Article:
06 April 2018
An estimated 2 billion adults have no access to formal financial services worldwide. More than half of them live in Asia. Access to finance is a major constraint to doing business, especially at small- and medium-sized enterprises (SMEs).
Studies show access to finance is positively correlated with economic growth and employment, although the causal relationship between them is harder to establish.
It is widely believed that financial inclusion aids inclusive growth, economic development, and financial deepening. More specifically, it expands poor people’s access to financial services, increasing their economic opportunities and improving their lives.
Recognizing the positive impact of financial inclusion on growth and poverty reduction, G20 leaders issued in 2009 their first pronouncement on financial inclusion, and the following year endorsed 9 high-level principles for Innovative Financial Inclusion.
So, does financial inclusion lower poverty or income inequality? While the question seems to ask something obvious, there is no simple answer.
This is largely because definitions of financial inclusion seem to vary. As no single conceptual definition of financial inclusion exists, there is no standard measure of the concept that is universally accepted. A second reason is that many factors can affect financial inclusion, poverty and income inequality and do so simultaneously rather than through causal connections.
From a policy point of view, we need a solid measure to assess financial inclusion and to establish which factors contribute to cross-country variations. Such a measure would help us understand how financial inclusion helps to achieve inclusive growth.
The World Bank recently made available the Global Financial Inclusion (Global Findex) database to measure and track the progress of financial inclusion. Using a new index of financial inclusion for 151 economies with indicators based on the Global Findex database, we tried to answer those questions in a new working paper.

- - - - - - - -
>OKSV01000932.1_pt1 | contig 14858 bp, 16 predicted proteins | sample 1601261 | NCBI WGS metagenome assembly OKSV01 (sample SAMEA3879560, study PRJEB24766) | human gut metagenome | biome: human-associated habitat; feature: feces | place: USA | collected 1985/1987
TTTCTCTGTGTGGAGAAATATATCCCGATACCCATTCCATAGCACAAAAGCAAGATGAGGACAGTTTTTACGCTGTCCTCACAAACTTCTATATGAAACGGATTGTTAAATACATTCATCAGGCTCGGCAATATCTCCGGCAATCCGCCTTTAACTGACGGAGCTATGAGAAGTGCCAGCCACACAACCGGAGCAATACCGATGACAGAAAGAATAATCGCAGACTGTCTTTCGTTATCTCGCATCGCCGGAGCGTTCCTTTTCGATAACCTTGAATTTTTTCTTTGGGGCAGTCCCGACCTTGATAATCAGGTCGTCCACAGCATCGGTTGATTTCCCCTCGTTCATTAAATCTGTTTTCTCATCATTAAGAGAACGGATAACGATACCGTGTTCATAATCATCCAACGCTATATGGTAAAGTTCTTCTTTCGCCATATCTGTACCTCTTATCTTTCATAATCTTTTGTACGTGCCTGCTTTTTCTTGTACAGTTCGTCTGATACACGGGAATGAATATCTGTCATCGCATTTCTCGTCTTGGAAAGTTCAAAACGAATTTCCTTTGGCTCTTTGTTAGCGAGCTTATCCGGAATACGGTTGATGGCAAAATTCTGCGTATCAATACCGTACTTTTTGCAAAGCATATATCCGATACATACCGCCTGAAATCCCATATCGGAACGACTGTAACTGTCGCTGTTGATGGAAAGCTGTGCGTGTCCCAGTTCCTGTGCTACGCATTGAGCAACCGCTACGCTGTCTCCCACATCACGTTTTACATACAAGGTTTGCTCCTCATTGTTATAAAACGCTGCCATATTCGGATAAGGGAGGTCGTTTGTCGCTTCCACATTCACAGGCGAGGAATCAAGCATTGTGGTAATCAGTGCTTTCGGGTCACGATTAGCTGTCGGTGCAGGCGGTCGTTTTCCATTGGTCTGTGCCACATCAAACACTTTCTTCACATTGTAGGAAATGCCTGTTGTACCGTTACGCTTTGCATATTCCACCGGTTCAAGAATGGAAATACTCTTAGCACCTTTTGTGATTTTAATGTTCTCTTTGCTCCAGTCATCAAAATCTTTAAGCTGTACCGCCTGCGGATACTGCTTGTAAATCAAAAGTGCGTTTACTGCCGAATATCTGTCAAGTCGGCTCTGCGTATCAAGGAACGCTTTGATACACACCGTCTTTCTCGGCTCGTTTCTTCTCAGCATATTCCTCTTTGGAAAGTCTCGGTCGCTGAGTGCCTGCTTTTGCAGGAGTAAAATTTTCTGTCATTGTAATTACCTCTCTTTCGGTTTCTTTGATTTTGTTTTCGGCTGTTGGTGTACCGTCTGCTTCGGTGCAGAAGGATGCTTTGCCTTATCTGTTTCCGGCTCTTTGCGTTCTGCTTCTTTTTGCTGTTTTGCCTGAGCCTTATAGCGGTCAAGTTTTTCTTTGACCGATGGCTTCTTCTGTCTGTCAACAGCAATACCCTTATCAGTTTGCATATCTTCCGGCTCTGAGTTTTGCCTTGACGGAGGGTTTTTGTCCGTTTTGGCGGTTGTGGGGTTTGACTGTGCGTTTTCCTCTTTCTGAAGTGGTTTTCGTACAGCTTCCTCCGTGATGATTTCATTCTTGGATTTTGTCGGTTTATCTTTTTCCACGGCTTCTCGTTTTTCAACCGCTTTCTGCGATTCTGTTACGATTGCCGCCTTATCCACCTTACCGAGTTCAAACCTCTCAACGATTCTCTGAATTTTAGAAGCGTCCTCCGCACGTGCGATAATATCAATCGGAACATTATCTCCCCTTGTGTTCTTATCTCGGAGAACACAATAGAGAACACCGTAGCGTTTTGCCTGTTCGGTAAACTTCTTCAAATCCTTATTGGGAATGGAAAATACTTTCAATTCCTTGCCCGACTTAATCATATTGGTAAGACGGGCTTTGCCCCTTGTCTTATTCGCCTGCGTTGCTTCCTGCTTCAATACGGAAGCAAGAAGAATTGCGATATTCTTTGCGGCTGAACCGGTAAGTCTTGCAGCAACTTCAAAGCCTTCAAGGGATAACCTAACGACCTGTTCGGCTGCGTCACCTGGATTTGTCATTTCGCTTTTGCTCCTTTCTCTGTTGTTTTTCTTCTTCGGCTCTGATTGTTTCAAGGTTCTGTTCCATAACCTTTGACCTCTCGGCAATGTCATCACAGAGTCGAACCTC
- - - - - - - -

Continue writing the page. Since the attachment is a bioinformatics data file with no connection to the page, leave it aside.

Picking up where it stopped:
The degree of financial inclusion seems to vary widely across countries. While high-income countries tend to show greater financial inclusion, there are many exceptions. We further investigated how the most commonly cited factors (economic growth, financial sector development, and technological advances) that contribute to financial inclusion can influence changes in financial inclusion.
For all countries in the sample, our results suggest that—perhaps counterintuitively—none of these factors have any bearing on the level of financial inclusion.
Interestingly, however, if we limit the sample to high- and upper-middle-income economies, higher output growth and financial sector development seems positively related to higher financial inclusion.
These results do not hold for middle-low and low-income economies, indicating that high- and upper-middle-income economies offer a positive backdrop for economic growth and financial sector development that can enhance financial inclusion. Also, high-income economies have better quality institutions, which can support financial inclusion.
Another important question is whether financial inclusion impacts poverty and income inequality, and if so how. We find robust evidence that economies with high financial inclusion have significantly lower poverty rates.
However, the validity of the results seems to depend on which income group the country belongs to. Splitting the sample by country income groups, we find financial inclusion appears to have a significant impact on poverty rates in high- and upper-middle-income economies, but not in middle-low and low-income economies.
The results suggest that financial inclusion only helps to lower poverty and income inequality when overall economic conditions empower people to use access to finance for productive purposes such as expanding a business or investing in children’s education. Such a relationship is much more reliable in high-income economies where better policy, legal, and regulatory conditions provide an enabling environment for a range of development outcomes.
Structural impediments in developing countries often constrain inclusive growth. These include those relating to education, health, and infrastructure, where more proactive public policy interventions are needed.
Given that a large share of developing Asia’s poorest work in the agricultural and SME sectors, removing impediments to and increasing productivity in these sectors is essential. This means paying greater attention to generating economic opportunities in rural areas and for SMEs.
Public policy interventions can help build the necessary legal and institutional framework and create a level-playing field that gives inclusive businesses the finance they need to start up and grow.